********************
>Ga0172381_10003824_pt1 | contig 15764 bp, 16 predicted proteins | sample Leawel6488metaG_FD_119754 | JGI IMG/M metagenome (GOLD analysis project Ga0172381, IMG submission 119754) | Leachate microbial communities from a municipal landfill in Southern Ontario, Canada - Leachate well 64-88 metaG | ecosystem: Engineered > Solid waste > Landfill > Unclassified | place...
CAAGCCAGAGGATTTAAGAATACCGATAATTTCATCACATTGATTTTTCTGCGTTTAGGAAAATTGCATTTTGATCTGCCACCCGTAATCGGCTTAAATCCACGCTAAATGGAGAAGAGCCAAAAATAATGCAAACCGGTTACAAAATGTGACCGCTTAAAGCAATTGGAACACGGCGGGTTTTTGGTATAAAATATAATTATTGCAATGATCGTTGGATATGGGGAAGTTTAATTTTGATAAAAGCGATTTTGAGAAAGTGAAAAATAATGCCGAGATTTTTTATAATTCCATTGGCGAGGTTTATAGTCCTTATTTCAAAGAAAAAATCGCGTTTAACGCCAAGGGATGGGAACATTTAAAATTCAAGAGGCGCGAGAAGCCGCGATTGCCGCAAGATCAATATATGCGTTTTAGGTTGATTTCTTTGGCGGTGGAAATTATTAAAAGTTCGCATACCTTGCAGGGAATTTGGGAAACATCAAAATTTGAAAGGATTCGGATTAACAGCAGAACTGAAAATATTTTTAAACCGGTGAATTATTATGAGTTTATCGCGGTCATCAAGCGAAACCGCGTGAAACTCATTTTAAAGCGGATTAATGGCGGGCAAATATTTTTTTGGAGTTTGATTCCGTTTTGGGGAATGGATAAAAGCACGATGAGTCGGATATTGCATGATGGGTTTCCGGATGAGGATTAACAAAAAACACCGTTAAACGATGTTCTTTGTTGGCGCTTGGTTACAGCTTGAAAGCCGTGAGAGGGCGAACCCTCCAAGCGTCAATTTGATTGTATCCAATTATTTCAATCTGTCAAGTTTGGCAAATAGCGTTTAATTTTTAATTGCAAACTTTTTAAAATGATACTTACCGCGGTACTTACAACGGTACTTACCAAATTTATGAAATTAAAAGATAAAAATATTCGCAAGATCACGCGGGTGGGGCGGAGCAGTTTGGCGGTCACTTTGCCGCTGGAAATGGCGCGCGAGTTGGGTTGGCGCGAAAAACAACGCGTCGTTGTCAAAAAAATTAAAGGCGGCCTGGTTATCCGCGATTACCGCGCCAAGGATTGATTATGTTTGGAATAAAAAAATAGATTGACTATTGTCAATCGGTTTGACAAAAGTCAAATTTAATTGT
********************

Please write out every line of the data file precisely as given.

>Ga0172381_10003824_pt1 | contig 15764 bp, 16 predicted proteins | sample Leawel6488metaG_FD_119754 | JGI IMG/M metagenome (GOLD analysis project Ga0172381, IMG submission 119754) | Leachate microbial communities from a municipal landfill in Southern Ontario, Canada - Leachate well 64-88 metaG | ecosystem: Engineered > Solid waste > Landfill > Unclassified | place...
CAAGCCAGAGGATTTAAGAATACCGATAATTTCATCACATTGATTTTTCTGCGTTTAGGAAAATTGCATTTTGATCTGCCACCCGTAATCGGCTTAAATCCACGCTAAATGGAGAAGAGCCAAAAATAATGCAAACCGGTTACAAAATGTGACCGCTTAAAGCAATTGGAACACGGCGGGTTTTTGGTATAAAATATAATTATTGCAATGATCGTTGGATATGGGGAAGTTTAATTTTGATAAAAGCGATTTTGAGAAAGTGAAAAATAATGCCGAGATTTTTTATAATTCCATTGGCGAGGTTTATAGTCCTTATTTCAAAGAAAAAATCGCGTTTAACGCCAAGGGATGGGAACATTTAAAATTCAAGAGGCGCGAGAAGCCGCGATTGCCGCAAGATCAATATATGCGTTTTAGGTTGATTTCTTTGGCGGTGGAAATTATTAAAAGTTCGCATACCTTGCAGGGAATTTGGGAAACATCAAAATTTGAAAGGATTCGGATTAACAGCAGAACTGAAAATATTTTTAAACCGGTGAATTATTATGAGTTTATCGCGGTCATCAAGCGAAACCGCGTGAAACTCATTTTAAAGCGGATTAATGGCGGGCAAATATTTTTTTGGAGTTTGATTCCGTTTTGGGGAATGGATAAAAGCACGATGAGTCGGATATTGCATGATGGGTTTCCGGATGAGGATTAACAAAAAACACCGTTAAACGATGTTCTTTGTTGGCGCTTGGTTACAGCTTGAAAGCCGTGAGAGGGCGAACCCTCCAAGCGTCAATTTGATTGTATCCAATTATTTCAATCTGTCAAGTTTGGCAAATAGCGTTTAATTTTTAATTGCAAACTTTTTAAAATGATACTTACCGCGGTACTTACAACGGTACTTACCAAATTTATGAAATTAAAAGATAAAAATATTCGCAAGATCACGCGGGTGGGGCGGAGCAGTTTGGCGGTCACTTTGCCGCTGGAAATGGCGCGCGAGTTGGGTTGGCGCGAAAAACAACGCGTCGTTGTCAAAAAAATTAAAGGCGGCCTGGTTATCCGCGATTACCGCGCCAAGGATTGATTATGTTTGGAATAAAAAAATAGATTGACTATTGTCAATCGGTTTGACAAAAGTCAAATTTAATTGT